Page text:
Grace Leightheiser ’22 Addresses Pollinator Population in the Adirondacks

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This summer I have had the great fortune of interning with AdkAction, which is a nonprofit, based in Keeseville, N.Y., that oversees a number of different projects to increase vibrancy in the local community. Their work includes road salt reduction, improved broadband connectivity, composting efforts, food accessibility initiatives targeting low-income folks, an annual arts festival, and the pollinator project — what I’m doing.

It has been amazing to witness the success of AdkAction’s wide array of projects designed to tackle community needs from all different angles, executed by a small team of very passionate people. The organization is funded by member contributions, and on-the-ground initiatives are carried out by the core team, with the help of volunteers. I have learned that community-scale projects need not be perfect — careful planning only goes so far — but it is the willingness of people from various walks of life to help and the messiness of cobbled-together efforts that make noticeable dents in efforts that often feel like major undertakings. Making something better than it was before and involving community members along the way is always worthwhile, but it is especially appreciated in more rural areas, such as the communities AdkAction serves.

My work on the Adirondack Pollinator Project is addresses the waning populations of bees, butterflies, hummingbirds and the like, by way of restoring habitat, discouraging pesticide use, and spreading awareness to people about how they can make their backyards more hospitable to pollinators. Beyond assisting with an annual native-plant sale, talking to people at farmers markets, and distributing free seed packets, I have been directly involved with the installation of 11 new honeycomb-shaped raised bed gardens in a variety of public locations around the region. I also installed four private gardens for a total of 15 this summer. As AdkAction’s Pollinator Project intern, I have been the one driving every step of the process, from corresponding with garden recipients to using power tools to build the beds myself, sourcing the soil, and caring for the baby plants before transplanting. Each new garden boasts a variety of native plants of all different sizes, colors, and staggered blooming periods to strategically optimize the attraction of pollinating species.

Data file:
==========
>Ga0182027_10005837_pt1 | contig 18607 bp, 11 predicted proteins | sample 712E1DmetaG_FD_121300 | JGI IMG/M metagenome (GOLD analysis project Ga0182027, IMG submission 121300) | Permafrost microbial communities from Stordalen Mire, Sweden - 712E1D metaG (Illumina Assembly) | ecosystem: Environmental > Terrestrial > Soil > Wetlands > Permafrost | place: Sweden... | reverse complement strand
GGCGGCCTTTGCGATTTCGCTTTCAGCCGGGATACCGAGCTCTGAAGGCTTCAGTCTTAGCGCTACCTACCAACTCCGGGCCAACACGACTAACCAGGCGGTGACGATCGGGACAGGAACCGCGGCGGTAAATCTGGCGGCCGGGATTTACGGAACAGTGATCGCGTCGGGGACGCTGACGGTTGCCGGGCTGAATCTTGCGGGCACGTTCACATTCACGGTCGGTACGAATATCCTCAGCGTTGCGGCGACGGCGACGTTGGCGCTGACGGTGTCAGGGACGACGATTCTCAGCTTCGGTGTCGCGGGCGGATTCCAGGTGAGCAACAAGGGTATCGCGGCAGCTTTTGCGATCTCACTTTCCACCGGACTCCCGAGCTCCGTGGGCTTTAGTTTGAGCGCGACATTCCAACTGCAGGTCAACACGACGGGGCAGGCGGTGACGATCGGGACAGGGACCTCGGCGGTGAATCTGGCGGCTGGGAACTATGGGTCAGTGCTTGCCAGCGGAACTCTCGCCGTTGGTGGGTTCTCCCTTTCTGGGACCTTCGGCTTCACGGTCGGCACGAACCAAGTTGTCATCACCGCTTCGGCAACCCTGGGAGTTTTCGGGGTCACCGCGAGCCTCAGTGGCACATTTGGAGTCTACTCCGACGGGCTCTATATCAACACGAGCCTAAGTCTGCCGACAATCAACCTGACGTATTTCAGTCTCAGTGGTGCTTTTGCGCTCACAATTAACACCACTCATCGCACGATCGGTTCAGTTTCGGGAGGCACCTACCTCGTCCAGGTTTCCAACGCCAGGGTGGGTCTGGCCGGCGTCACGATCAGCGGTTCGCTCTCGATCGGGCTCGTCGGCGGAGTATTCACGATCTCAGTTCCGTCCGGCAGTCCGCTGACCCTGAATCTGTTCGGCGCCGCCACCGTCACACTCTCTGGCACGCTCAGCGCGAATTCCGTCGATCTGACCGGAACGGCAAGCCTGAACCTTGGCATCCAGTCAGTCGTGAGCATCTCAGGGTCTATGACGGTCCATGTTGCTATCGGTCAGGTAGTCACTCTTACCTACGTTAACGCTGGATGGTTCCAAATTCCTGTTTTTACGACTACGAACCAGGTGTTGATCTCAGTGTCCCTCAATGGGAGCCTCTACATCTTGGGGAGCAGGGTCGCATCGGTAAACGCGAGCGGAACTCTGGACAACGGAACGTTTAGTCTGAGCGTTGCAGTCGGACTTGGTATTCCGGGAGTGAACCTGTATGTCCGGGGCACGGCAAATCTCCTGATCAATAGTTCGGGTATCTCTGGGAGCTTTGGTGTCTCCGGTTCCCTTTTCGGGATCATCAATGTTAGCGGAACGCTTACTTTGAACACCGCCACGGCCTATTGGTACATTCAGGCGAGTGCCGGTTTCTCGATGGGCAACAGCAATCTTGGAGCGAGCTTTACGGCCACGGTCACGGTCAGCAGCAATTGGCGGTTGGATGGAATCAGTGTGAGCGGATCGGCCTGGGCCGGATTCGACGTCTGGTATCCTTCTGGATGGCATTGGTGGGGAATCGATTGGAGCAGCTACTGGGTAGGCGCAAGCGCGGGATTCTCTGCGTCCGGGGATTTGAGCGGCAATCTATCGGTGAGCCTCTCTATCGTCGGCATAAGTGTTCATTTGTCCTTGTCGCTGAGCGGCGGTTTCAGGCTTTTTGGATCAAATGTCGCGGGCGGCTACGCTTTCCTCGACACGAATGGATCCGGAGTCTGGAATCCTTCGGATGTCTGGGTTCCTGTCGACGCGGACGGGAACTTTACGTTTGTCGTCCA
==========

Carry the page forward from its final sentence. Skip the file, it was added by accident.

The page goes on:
Grace is sitting around a wooden structure for her pollinator project
Grace Leightheiser '22 works with AdkAction in Keeseville, New York in their pollinator conservation project

These kinds of efforts are particularly important when considering the many consequences we’d face if pollinator populations continued to decline, one being a major threat to our food system. Of course, the outreach and community engagement involved with these measures are beneficial in ways that are less tangible: getting people excited about helping pollinators and educating their friends and neighbors along the way is an ideal model for addressing an ecosystem need and making environmental stewardship an opportunity for residents of the area to come together. I would argue that the success of the Pollinator Project lies less in the creation of new habitat and more in the overarching, community-driven process.

Working with AdkAction has been eye-opening for me, and I feel lucky to have an internship that allows me to apply what I’ve learned so far as an environmental studies major and deepen my sense of belonging and love for the Adirondacks. In addition to ENST, I am majoring in molecular biology and following the pre-health track at Colgate. As someone who is pursuing a career in the hard sciences, I find it especially important to acknowledge the undeniable social aspects woven into ecological and medical work. I am fascinated by the relationship between our health and the environment, and I believe that the well-being of people is deeply connected to the resilience of our ecosystems. 
Becoming a field school fellow this summer has given me the opportunity to explore an environmental issue through a very social lens, and I have enjoyed working with so many community members to carry out my project. This kind of research is appealing to me because I know that bee populations, for example, do not exist in a vacuum — it boils down to making a point to understand the role people play in caring for the environment and why that stewardship is so beneficial to all parties. The Upstate Institute has served as an excellent arena for me to practice what I’ve learned in the classroom, and it has given me a glimpse of how rewarding and energizing it can be to take part in making even just a small corner of the world a little bit better. 

Submitted by Grace Leightheiser ’22, one of 35 students doing community-based research this summer as a Fellow in the Upstate Institute Summer Field School